18. S. Wang, P. Hagan, B. Hu, K. Gamage, C. Yan, and D. Xu, “Rock-arch instability characteristics of the sandstone plate under different loading conditions,” Advances in Materials Science and Engineering, vol. 2014, Article ID 950870, 9 pages, 2014. View at: Publisher Site | Google Scholar
  19. G. Li, S. Cao, Y. Li, and Z. Zhang, “Load bearing and deformation characteristics of granular spoils under unconfined compressive loading for coal mine backfill,” Advances in Materials Science and Engineering, vol. 2016, Article ID 8530574, 11 pages, 2016. View at: Publisher Site | Google Scholar
  20. C. A. Tang, X. H. Xu, S. Q. Kou, P.-A. Lindqvist, and H. Y. Liu, “Numerical investigation of particle breakage as applied to mechanical crushing—part I: single-particle breakage,” International Journal of Rock Mechanics and Mining Sciences, vol. 38, no. 8, pp. 1147–1162, 2001. View at: Publisher Site | Google Scholar
  21. A. Ghazvinian, V. Sarfarazi, W. Schubert, and M. Blumel, “A study of the failure mechanism of planar non-persistent open joints using PFC2D,” Rock Mechanics and Rock Engineering, vol. 45, no. 3, pp. 677–693, 2012. View at: Publisher Site | Google Scholar
  22. C.-C. Chiu, M. C. Weng, and T.-H. Huang, “Modeling rock joint behavior using a rough-joint model,” International Journal of Rock Mechanics and Mining Sciences, vol. 89, pp. 14–25, 2016. View at: Publisher Site | Google Scholar
  23. G. B. Sharrock, M. S. Akram, and R. Mitra, “Application of synthetic rock mass modelin to estimate the strength of jointed sandstone,” in Proceedings of the 43rd US Rock Mechanics Symposium and 4th US—Canada Rock Mechanics Symposium, Asheville, NC, USA, July 2009. View at: Google Scholar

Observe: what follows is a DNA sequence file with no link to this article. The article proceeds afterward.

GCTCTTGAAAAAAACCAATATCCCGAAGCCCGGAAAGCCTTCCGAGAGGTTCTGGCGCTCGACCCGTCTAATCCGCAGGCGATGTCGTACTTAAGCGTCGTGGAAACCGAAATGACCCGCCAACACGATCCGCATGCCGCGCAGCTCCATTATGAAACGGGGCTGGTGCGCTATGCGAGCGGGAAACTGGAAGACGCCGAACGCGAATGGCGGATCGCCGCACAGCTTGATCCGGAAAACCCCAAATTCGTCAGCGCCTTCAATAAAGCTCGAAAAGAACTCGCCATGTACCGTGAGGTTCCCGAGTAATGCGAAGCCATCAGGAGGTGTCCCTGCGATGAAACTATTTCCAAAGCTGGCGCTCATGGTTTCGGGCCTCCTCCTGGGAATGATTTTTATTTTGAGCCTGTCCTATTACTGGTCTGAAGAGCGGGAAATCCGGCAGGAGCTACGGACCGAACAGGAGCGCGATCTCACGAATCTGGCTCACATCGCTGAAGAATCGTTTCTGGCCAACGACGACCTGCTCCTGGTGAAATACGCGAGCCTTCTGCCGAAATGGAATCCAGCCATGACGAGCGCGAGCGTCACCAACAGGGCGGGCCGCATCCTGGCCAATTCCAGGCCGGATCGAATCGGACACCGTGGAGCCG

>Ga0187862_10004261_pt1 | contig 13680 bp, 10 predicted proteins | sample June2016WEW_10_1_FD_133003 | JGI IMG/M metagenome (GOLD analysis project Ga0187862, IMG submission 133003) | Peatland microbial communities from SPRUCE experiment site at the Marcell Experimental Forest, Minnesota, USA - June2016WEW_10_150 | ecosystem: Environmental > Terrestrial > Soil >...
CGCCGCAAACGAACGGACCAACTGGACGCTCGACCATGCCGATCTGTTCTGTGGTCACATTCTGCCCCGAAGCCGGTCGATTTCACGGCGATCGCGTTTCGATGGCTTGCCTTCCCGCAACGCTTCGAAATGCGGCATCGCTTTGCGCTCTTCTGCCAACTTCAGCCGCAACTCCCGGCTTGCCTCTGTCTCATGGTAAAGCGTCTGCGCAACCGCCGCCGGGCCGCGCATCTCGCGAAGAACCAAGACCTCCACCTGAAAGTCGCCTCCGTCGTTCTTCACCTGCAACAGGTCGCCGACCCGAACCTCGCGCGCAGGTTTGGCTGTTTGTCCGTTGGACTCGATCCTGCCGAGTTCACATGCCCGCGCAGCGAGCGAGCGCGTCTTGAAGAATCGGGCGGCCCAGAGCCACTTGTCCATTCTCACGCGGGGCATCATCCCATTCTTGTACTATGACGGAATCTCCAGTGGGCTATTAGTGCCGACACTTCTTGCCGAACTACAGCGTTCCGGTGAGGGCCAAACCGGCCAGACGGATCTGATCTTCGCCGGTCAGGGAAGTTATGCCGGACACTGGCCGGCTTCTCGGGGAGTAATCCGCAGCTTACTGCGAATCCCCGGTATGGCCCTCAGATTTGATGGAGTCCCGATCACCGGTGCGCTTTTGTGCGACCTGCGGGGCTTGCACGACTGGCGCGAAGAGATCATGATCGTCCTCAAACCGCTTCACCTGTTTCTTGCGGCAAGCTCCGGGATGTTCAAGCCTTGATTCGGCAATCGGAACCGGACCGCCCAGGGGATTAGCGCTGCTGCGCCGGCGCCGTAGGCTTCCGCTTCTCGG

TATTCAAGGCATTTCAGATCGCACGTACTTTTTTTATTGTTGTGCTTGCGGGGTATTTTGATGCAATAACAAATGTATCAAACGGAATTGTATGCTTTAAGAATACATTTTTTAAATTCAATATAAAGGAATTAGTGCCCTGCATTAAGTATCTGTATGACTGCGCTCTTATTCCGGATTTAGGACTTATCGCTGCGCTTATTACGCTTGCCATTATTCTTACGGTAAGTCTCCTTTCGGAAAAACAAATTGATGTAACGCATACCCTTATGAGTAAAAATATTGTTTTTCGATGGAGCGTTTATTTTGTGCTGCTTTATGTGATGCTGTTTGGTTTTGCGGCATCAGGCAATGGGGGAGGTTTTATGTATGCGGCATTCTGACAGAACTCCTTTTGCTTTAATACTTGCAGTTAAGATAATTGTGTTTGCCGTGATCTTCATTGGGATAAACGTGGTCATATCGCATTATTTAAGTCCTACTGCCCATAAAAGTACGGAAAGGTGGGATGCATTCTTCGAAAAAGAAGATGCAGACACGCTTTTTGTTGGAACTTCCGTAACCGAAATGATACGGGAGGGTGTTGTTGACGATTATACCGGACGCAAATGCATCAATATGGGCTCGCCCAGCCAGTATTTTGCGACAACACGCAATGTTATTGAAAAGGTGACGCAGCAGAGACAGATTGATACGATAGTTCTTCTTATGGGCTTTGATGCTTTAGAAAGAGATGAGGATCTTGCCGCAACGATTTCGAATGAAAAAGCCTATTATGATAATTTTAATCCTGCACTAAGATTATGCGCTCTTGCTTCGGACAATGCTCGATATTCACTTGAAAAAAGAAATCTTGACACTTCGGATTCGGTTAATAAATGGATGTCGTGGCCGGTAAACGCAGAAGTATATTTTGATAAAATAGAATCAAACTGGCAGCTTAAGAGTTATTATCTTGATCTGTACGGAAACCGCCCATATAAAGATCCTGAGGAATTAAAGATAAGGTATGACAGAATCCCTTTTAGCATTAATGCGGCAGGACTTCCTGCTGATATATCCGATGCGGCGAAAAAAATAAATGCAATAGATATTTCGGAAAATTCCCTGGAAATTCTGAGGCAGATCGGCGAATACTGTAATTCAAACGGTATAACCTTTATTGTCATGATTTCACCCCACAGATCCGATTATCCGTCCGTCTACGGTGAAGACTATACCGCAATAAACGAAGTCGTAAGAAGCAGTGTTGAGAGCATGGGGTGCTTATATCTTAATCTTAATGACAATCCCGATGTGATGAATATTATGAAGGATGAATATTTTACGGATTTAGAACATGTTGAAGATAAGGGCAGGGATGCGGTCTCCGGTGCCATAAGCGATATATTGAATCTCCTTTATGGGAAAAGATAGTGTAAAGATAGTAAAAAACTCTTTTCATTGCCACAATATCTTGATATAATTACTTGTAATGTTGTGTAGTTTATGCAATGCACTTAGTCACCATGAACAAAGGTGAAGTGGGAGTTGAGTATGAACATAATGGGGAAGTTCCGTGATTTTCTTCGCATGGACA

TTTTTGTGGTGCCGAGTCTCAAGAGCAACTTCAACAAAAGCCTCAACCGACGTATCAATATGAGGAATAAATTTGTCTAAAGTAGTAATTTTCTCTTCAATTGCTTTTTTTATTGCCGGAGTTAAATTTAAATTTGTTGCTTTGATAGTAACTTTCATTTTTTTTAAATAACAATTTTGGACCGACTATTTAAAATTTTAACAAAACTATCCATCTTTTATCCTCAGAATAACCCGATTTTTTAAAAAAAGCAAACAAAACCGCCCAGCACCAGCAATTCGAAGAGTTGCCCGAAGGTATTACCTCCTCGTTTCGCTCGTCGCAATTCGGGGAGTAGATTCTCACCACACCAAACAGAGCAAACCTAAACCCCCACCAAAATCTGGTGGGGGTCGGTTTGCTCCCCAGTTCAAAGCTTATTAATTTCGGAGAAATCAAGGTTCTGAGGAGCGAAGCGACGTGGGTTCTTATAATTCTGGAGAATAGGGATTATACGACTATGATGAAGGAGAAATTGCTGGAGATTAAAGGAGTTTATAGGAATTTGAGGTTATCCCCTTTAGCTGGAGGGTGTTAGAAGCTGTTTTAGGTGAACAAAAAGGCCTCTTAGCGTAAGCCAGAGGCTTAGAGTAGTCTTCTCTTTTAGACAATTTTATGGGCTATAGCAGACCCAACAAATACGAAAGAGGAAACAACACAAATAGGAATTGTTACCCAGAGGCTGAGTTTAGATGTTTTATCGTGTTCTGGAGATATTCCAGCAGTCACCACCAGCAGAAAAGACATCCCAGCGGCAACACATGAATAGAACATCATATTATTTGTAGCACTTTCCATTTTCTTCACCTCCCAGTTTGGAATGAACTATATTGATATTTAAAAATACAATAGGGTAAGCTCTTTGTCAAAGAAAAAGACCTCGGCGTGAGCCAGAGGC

24. P. A. Cundall, “Numerical experiments on rough joints in shear using a bonded particle model,” in Aspects of Tectonic Faulting, pp. 1–9, Springer-Verlag, Berlin, Germany, 2000. View at: Publisher Site | Google Scholar
  25. H. Kusumi, T. Matsuoka, Y. Ashida, and S. Tatsumi, “Simulation analysis of shear behavior of rock joint by distinct element method,” in Proceedings of the Eurock 2005—Impact of Human Activity on Geological Environment, pp. 281–286, London, UK, May 2005. View at: Google Scholar
  26. M. S. Asadi, Experimental and PFC2D Numerical Study of Progressive Shear Behaviour of Single Rough Rock Fractures, Curtin University, Perth, Australia, 2011, Ph.D. thesis.
  27. M. Pierce, P. Cundall, D. Potyondy, and D. Mas Ivars, “A synthetic rock mass model for jointed rock,” in Proceedings of the Rock Mechanics: Meeting Society’s Challenges and Demands, 1st Canada–US Rock Mechanics Symposium, Vancouver, Canada, May 2007. View at: Google Scholar
  28. B. Park and K.-B. Min, “Bonded-particle discrete element modeling of mechanical behavior of transversely isotropic rock,” International Journal of Rock Mechanics and Mining Sciences, vol. 76, pp. 243–255, 2015. View at: Publisher Site | Google Scholar

Copyright © 2018 Lielie Li et al. This is an open access article distributed under the Creative Commons Attribution License, which permits unrestricted use, distribution, and reproduction in any medium, provided the original work is properly cited.

549 Views | 355 Downloads | 0 Citations
 PDF  Download Citation  Citation
 Download other formatsMore
 Order printed copiesOrder

We are committed to sharing findings related to COVID-19 as quickly and safely as possible. Any author submitting a COVID-19 paper should notify us at help@hindawi.com to ensure their research is fast-tracked and made available on a preprint server as soon as possible. We will be providing unlimited waivers of publication charges for accepted articles related to COVID-19. Sign up here as a reviewer to help fast-track new submissions.